Yum Brands (YUM), the parent company of KFC, Taco Bell and Pizza Hut, reported fiscal second quarter earnings that missed expectations as China lockdowns and an exit from Russia weighed on sales, in addition to macroeconomic pressures like inflation and foreign exchange.
Here are Yum Brand's second quarter results compared to Wall Street's consensus estimates, as compiled by Bloomberg:
Revenue: $1.64 billion versus $1.65 billion expected
Adj. earnings per share (EPS): $1.05 versus $1.09 expected
Global same-store sales: 1% growth versus 0.75% growth expected
China lockdowns heavily dragged down global comparable sales. Excluding China, the company reported same-store sales growth of 6%.
On an individual business unit basis, same-store sales also came in soft — with the exception of Taco Bell, which is relatively insulated from overseas pressures compared to KFC and Pizza Hut.
KFC missed same-store sales estimates for the quarter (-1% versus the +0.45% expected.) Yum removed 1,112 units in Russia from its global KFC unit count, causing KFC's year-over-year operating profit growth (excluding foreign currency) to dip by 4 percentage points.
KFC's ex-China same-store sales grew 7%, the company said. China is KFC’s largest market by system-wide sales at 27%. It's the second largest for Pizza Hut at 16%.
Pizza Hut reported a wider-than-expected same-store sale loss of -3% versus the expected -1.04%.
Persistent staffing shortages, including a recent delivery driver shortage, hindered the ability to meet demand. Yum also removed 53 units in Russia from the global Pizza Hut unit count.
Excluding China, Pizza Hut International same-store sales grew 6%.
Taco Bell was the only company to exceed estimates with global same-store sales coming in at +8% versus the expected +4.03%, aided by the return of the Mexican Pizza and strong international growth.
Taco Bell U.S. system sales grew 9%, while Taco Bell International system sales surged a whopping 31%.
Shares were relatively flat in pre-market trading.
"This is one of the most complex environments ever seen in our industry," Yum CEO David Gibbs said on the earnings call, although he surmised that "we're probably past peak inflation."
Internationally, the emerging market consumer is returning, and he's seen developed markets fairly stable on overall performance.
However, the executive warned that the global consumer is "getting more cautious." As a result, Yum has leaned on value offerings around the world and domestically in the U.S.
Lower-income consumers pulling back "has become more pronounced," he added, emphasizing that the formula to win is creating brand buzz, delivering innovative product news, and offering brand value.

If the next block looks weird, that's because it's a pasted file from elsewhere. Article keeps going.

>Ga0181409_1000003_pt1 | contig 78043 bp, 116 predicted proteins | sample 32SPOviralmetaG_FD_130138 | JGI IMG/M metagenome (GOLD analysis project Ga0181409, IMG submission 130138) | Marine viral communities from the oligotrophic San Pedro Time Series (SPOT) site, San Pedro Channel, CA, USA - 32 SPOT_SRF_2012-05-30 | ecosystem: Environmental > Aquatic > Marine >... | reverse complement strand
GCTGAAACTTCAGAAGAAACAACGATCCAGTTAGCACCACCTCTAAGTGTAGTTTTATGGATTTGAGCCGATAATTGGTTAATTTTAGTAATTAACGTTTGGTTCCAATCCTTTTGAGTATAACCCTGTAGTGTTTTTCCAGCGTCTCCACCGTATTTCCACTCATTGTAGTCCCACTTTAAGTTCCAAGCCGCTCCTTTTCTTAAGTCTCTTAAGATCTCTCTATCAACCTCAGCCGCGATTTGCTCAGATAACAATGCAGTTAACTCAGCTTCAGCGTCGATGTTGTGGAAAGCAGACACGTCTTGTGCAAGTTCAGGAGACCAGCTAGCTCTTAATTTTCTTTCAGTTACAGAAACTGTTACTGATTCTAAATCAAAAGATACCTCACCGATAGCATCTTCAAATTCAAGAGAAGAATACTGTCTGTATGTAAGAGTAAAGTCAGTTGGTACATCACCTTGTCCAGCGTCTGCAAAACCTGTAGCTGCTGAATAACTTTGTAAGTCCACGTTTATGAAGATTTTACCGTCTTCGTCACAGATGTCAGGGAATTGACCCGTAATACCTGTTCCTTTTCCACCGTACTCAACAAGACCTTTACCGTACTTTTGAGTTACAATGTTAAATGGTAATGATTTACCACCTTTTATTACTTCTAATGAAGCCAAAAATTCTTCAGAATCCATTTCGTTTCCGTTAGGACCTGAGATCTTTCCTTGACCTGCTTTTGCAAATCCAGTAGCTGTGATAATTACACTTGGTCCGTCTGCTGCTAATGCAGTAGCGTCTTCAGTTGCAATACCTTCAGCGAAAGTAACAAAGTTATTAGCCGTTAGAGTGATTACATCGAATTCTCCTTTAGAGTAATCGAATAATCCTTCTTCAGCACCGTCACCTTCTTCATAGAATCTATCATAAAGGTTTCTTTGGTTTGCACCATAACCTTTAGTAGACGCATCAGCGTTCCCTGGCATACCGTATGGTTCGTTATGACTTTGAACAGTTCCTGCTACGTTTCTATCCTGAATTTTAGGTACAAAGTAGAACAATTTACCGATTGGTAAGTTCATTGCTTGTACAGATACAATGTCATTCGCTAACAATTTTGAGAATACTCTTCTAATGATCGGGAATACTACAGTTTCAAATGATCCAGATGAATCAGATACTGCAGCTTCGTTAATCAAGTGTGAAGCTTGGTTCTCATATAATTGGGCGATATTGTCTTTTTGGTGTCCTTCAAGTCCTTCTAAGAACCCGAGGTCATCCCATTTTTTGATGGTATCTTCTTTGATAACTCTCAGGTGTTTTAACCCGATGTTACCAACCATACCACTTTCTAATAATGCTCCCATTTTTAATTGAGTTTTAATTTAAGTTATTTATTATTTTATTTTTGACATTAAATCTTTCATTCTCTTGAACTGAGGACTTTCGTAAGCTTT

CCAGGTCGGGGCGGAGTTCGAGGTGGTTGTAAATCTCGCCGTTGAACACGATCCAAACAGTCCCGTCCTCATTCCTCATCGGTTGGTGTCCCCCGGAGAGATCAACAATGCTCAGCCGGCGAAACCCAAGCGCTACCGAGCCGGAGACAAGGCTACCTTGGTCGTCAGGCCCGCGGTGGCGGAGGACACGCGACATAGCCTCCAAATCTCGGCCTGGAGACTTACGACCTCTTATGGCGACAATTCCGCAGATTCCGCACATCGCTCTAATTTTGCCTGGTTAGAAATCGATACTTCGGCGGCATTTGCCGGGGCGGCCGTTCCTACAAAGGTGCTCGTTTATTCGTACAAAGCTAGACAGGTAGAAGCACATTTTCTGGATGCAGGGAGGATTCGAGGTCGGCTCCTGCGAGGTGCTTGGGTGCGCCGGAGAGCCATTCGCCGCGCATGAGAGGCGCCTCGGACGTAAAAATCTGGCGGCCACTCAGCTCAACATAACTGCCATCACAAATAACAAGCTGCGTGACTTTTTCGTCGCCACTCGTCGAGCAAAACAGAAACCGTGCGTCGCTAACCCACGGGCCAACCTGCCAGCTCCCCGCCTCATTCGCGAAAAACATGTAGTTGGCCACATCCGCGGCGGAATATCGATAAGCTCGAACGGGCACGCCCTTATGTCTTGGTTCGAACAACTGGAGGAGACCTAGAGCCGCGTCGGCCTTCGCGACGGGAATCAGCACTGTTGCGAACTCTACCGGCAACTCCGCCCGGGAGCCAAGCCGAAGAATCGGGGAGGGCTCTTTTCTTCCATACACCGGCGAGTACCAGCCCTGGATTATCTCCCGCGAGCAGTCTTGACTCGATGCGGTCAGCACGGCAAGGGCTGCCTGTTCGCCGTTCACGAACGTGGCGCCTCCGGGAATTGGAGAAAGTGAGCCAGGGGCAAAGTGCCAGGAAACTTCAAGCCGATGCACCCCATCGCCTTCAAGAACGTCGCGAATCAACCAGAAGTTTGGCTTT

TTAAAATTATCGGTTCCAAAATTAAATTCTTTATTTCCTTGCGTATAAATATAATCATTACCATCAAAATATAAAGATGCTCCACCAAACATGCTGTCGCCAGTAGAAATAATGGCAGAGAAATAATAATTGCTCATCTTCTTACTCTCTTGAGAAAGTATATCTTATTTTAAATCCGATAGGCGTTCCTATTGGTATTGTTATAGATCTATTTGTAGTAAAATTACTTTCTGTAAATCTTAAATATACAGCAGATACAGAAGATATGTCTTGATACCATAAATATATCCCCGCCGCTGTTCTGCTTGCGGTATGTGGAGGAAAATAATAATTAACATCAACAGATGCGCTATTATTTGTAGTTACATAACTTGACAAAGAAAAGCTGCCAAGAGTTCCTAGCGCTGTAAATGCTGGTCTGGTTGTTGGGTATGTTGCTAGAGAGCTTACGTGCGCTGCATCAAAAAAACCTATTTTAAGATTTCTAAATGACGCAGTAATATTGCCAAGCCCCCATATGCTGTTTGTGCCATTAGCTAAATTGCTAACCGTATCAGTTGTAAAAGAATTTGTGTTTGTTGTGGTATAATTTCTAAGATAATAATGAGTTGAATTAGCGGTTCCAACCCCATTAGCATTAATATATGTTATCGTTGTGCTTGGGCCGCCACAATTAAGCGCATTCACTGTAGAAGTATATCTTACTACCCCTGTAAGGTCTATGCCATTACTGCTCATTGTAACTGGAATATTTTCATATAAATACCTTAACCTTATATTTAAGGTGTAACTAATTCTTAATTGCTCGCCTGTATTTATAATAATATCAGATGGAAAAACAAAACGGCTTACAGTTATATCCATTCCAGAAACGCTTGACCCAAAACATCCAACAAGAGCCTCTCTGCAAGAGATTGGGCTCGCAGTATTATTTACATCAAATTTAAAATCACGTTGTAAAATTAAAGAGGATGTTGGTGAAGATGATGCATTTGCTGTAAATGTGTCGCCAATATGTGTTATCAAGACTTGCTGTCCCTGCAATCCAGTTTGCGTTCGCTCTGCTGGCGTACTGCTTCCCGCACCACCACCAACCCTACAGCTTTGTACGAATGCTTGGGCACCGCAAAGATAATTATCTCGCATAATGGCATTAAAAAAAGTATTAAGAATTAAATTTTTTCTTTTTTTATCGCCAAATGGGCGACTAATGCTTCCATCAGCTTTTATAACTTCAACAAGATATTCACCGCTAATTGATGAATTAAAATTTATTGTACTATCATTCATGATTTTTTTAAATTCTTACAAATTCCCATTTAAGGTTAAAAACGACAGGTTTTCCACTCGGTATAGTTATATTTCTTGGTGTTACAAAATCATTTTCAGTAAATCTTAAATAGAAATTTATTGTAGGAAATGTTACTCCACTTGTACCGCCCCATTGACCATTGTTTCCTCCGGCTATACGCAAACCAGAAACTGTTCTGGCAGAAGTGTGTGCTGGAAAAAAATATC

He cited Taco Bell as a prime example amid the successful Mexican Pizza re-launch, in addition to the cost-attractive Cravings Value Menu.
"Changes in consumer behavior won't get us off our game if we stick to our formula," Gibbs reiterated, doubling down that value is the main focus amid current macroeconomic challenges.
"This quarter demonstrates that we can thrive in any environment," he concluded.
Last month, Goldman Sachs (GS) issued a double upgrade on the stock, setting a Buy rating with a price target of $135 a share (up from $125.)
Analyst Jared Garber maintained that the fast food corporation's high-franchise mix and strong unit growth can help offset macro-volatility. He added that technology remains a positive lifeline, crediting the brand's digital advancements.
The company saw digital system sales in the second quarter hit nearly $6 billion.
Another bright spot in the quarters to come? Innovation.
A greater emphasis on new product rollouts and the return of fan-favorite menu items — like KFC's chicken nuggets and Taco Bell's Mexican pizza (which will come back as a permanent menu item on September 15) — helped drive demand in the quarter.
According to foot traffic analytics platform Placer.ai, nationwide visits to Taco Bell spiked on the heels of the Mexican Pizza's May reintroduction. Meanwhile, KFC locations in Charlotte, North Carolina (where the nuggets are currently being tested) saw traffic patterns surge the week of the launch.
The company reiterated its full-year growth guidance, saying it's on track with prior expectations for high-teens core operating profit growth in the second half of the year.
Yum Brands' stock is down about 10% year-to-date.
Alexandra is a Senior Entertainment and Food Reporter at Yahoo Finance. Follow her on Twitter @alliecanal8193 and email her at email@example.com